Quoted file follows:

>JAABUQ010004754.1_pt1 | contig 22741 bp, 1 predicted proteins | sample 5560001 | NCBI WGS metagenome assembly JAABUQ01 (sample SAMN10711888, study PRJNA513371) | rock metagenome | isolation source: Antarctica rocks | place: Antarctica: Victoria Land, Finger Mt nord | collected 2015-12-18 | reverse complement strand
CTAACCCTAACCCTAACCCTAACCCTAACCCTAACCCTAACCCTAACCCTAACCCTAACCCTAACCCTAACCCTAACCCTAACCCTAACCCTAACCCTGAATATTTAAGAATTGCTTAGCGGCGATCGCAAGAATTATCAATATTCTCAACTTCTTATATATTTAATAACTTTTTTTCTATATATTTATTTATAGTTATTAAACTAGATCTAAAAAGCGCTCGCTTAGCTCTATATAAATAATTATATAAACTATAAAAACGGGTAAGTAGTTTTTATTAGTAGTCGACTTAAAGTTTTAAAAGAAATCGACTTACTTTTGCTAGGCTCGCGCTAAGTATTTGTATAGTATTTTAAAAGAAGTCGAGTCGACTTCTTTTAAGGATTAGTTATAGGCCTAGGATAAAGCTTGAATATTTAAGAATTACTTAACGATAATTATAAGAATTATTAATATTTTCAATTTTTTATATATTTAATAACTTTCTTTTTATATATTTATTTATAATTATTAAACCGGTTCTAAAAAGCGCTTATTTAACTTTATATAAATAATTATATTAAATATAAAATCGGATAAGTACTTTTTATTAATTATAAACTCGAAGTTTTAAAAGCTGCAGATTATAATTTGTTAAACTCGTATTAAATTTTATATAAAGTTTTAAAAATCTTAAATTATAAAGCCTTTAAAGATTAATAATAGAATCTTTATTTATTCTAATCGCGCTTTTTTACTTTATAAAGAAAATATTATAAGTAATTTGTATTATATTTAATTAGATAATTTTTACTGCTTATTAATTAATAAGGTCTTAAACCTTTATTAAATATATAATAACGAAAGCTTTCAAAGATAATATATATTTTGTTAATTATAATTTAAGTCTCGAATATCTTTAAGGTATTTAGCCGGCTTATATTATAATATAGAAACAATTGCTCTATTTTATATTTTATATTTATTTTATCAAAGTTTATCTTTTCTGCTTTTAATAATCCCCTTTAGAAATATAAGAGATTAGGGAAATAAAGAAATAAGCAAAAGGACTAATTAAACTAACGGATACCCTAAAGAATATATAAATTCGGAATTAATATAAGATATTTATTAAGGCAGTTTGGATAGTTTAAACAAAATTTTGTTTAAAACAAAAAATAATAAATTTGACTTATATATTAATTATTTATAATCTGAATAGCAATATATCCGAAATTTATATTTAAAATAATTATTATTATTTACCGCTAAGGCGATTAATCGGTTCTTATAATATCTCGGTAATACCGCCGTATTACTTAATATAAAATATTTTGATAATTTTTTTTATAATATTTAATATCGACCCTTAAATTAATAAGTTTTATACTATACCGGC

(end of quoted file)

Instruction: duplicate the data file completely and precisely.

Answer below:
>JAABUQ010004754.1_pt1 | contig 22741 bp, 1 predicted proteins | sample 5560001 | NCBI WGS metagenome assembly JAABUQ01 (sample SAMN10711888, study PRJNA513371) | rock metagenome | isolation source: Antarctica rocks | place: Antarctica: Victoria Land, Finger Mt nord | collected 2015-12-18 | reverse complement strand
CTAACCCTAACCCTAACCCTAACCCTAACCCTAACCCTAACCCTAACCCTAACCCTAACCCTAACCCTAACCCTAACCCTAACCCTAACCCTAACCCTGAATATTTAAGAATTGCTTAGCGGCGATCGCAAGAATTATCAATATTCTCAACTTCTTATATATTTAATAACTTTTTTTCTATATATTTATTTATAGTTATTAAACTAGATCTAAAAAGCGCTCGCTTAGCTCTATATAAATAATTATATAAACTATAAAAACGGGTAAGTAGTTTTTATTAGTAGTCGACTTAAAGTTTTAAAAGAAATCGACTTACTTTTGCTAGGCTCGCGCTAAGTATTTGTATAGTATTTTAAAAGAAGTCGAGTCGACTTCTTTTAAGGATTAGTTATAGGCCTAGGATAAAGCTTGAATATTTAAGAATTACTTAACGATAATTATAAGAATTATTAATATTTTCAATTTTTTATATATTTAATAACTTTCTTTTTATATATTTATTTATAATTATTAAACCGGTTCTAAAAAGCGCTTATTTAACTTTATATAAATAATTATATTAAATATAAAATCGGATAAGTACTTTTTATTAATTATAAACTCGAAGTTTTAAAAGCTGCAGATTATAATTTGTTAAACTCGTATTAAATTTTATATAAAGTTTTAAAAATCTTAAATTATAAAGCCTTTAAAGATTAATAATAGAATCTTTATTTATTCTAATCGCGCTTTTTTACTTTATAAAGAAAATATTATAAGTAATTTGTATTATATTTAATTAGATAATTTTTACTGCTTATTAATTAATAAGGTCTTAAACCTTTATTAAATATATAATAACGAAAGCTTTCAAAGATAATATATATTTTGTTAATTATAATTTAAGTCTCGAATATCTTTAAGGTATTTAGCCGGCTTATATTATAATATAGAAACAATTGCTCTATTTTATATTTTATATTTATTTTATCAAAGTTTATCTTTTCTGCTTTTAATAATCCCCTTTAGAAATATAAGAGATTAGGGAAATAAAGAAATAAGCAAAAGGACTAATTAAACTAACGGATACCCTAAAGAATATATAAATTCGGAATTAATATAAGATATTTATTAAGGCAGTTTGGATAGTTTAAACAAAATTTTGTTTAAAACAAAAAATAATAAATTTGACTTATATATTAATTATTTATAATCTGAATAGCAATATATCCGAAATTTATATTTAAAATAATTATTATTATTTACCGCTAAGGCGATTAATCGGTTCTTATAATATCTCGGTAATACCGCCGTATTACTTAATATAAAATATTTTGATAATTTTTTTTATAATATTTAATATCGACCCTTAAATTAATAAGTTTTATACTATACCGGC